# Setup the CRD
$ kubectl create -f deploy/crds/mumoshu_v1alpha1_awssecret_crd.yaml

# Deploy the app-operator
# CAUTION: replace `ap-northeast-2` with your region e.g. us-west-2, and image tag
$ cat deploy/namespaced/deployment.yaml | sed -e 's/REPLACE_THIS_WITH_YOUR_REGION/ap-northeast-1/' | kubectl create -f -
# or cluster-scoped
$ cat deploy/cluster_scoped/deployment.yaml | sed -e 's/REPLACE_THIS_WITH_YOUR_REGION/ap-northeast-1/' | kubectl create -f -

# Verify that a pod is created
$ kubectl get pod -l app=aws-secret-operator

# Create an AWSSecret resource
$ kubectl create -f your_example_awssecret.yaml

# Verify that a secret is created
$ kubectl get secret

# Cleanup
$ kubectl delete -f your_example_awssecret.yaml
$ kubectl delete -f deploy/namespaced/deployment.yaml
$ kubectl delete -f deploy/namespaced/rbac.yaml
$ kubectl delete -f deploy/crds/mumoshu_v1alpha1_awssecret_crd.yaml

Why not...

  1. Why not use helm-secrets or sops in combination with e.g. kubectl?

    Because I don't want to give my CI the permission to decrypt secrets.

    Just for example, helm-secrets works by calling sops under the hood to decrypt encrypted values.yaml files, so that helm is able to sees the secrets as unencrypted values.yaml files. This implies that your CI system must have an AWS credential to call kms:Decrypt referring your KMS key. A compromised AWS credential can be used by a malicious user to decrypt those secrets. This is especially problematic when the CI system is a publicly hosted SaaS.

    aws-secret-operator prevents this kind of attacks by enabling your deployment pipeline usually seen in a CI system to submit just the reference to secrets stored in AWS Secrets Manager. The operator then decrypts them to produce Kubernetes Secret objects.

  2. Why not use AWS SSM Parameter Store as a primary source of secrets?

    Pros:

    Parameter Store has an efficient API to batch get multiple secrets sharing a same prefix.

    Cons:

    Its API rate limit is way too low. This has been discussed in several places in the Internet:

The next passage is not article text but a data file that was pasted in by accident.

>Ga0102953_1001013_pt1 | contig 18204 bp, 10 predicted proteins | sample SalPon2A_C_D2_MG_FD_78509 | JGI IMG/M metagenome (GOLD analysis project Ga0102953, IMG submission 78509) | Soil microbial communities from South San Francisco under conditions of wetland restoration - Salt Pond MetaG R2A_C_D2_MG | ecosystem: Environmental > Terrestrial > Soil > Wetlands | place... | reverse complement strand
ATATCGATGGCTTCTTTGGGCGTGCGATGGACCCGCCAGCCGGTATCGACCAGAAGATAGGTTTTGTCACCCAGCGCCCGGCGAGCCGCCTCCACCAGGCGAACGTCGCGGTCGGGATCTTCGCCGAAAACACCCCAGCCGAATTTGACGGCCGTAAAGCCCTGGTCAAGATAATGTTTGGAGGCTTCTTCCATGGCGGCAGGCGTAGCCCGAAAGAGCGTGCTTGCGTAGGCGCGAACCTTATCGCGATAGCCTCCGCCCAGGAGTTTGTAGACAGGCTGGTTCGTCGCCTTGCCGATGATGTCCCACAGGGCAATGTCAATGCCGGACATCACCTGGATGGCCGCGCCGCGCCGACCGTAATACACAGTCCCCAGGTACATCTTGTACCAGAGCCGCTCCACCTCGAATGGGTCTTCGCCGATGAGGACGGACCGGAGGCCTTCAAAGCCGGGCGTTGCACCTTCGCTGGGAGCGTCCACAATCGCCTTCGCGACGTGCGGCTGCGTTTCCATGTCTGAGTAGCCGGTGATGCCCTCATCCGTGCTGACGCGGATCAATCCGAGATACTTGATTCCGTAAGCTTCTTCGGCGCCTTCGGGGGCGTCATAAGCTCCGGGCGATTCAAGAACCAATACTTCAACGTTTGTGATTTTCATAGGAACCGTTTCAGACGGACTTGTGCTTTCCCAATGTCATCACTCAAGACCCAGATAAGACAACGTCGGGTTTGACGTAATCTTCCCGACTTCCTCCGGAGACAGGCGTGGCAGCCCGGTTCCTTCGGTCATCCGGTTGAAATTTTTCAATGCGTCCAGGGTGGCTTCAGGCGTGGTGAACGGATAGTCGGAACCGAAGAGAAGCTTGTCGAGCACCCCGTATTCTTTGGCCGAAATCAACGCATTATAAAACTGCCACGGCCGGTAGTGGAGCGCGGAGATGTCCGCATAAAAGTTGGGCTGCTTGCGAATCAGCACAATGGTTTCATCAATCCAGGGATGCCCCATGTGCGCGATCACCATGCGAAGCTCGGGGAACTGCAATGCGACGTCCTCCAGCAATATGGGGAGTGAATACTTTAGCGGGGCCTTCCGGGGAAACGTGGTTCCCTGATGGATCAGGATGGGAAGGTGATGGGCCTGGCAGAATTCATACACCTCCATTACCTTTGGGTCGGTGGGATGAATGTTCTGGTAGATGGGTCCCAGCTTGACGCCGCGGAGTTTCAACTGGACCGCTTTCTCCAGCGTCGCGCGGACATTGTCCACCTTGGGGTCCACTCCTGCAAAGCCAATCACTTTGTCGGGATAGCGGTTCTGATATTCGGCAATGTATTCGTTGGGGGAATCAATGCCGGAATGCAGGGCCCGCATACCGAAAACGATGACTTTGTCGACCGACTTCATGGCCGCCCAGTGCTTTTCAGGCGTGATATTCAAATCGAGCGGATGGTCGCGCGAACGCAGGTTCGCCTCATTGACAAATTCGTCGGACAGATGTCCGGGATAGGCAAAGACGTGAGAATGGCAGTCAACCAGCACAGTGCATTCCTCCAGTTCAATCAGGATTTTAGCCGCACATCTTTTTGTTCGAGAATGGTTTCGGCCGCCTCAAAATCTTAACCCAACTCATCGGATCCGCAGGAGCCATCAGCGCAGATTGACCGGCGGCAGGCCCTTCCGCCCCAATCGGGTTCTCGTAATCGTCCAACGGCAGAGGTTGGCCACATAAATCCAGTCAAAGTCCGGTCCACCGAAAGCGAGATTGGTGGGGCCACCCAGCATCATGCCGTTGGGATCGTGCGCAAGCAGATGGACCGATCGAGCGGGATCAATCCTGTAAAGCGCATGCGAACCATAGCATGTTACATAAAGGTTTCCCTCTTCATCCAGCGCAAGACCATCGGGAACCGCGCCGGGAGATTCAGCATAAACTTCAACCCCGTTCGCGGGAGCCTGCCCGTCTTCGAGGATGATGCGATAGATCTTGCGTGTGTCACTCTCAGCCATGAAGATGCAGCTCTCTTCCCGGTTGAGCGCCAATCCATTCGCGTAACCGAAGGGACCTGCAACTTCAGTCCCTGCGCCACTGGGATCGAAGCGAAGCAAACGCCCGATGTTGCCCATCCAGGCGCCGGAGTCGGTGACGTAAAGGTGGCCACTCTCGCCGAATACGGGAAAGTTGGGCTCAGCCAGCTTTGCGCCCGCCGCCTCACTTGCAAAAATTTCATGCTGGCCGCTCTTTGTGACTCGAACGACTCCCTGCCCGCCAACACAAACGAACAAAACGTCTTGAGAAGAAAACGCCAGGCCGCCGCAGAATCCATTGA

3. Why not use S3 as a primary source of secrets?

    Pros:

    Scalability. This project could have used S3 instead, because S3 supports efficient batch gets with filters by prefixes. An example of such project is chamber. chamber is a CLI wraps SSM Param Store and S3, moving from Parameter Store to S3 due to the issue 1 explained above.

    Cons:

    Tooling. One of benefit of Secrets Manager over S3 is that in theory Secrets Manager has possibilities to deserve attentions of developers who who, for a better U/X, wraps Secrets Manager into a dedicated service/application to manager secrets.

    As using S3 for a primary storage for secrets is not a common practice, S3 can be said to have less possibilities to deserve.

Use in combination with...

  1. Use sops in an independent CI/CD pipeline so you can version-control the "latest master data" of secrets on Git repos. Each pull request that changes the master data results in CI workflows that deploys the master data to Secrets Manager.

    Do provide only a KMS encryption permission to the CI system, so that the compromised AWS credential won't allow the attacker to decrypt your secrets.

Alternatives

  1. Use bitnami-labs/sealed-secrets when:
  1. Use future-simple/helm-secrets when:
  • You don't need to share secrets across apps/namespaces/environments.

    Assuming you're going to manage encrypted secrets within a Git repo, sharing them requires you to copy and possible re-encrypt the secret to multiple git projects.

Acknowledgements

This project is powered by operator-framework. Thanks for building the awesome framework :)

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A Kubernetes operator that automatically creates and updates Kubernetes secrets according to what are stored in AWS Secrets Manager.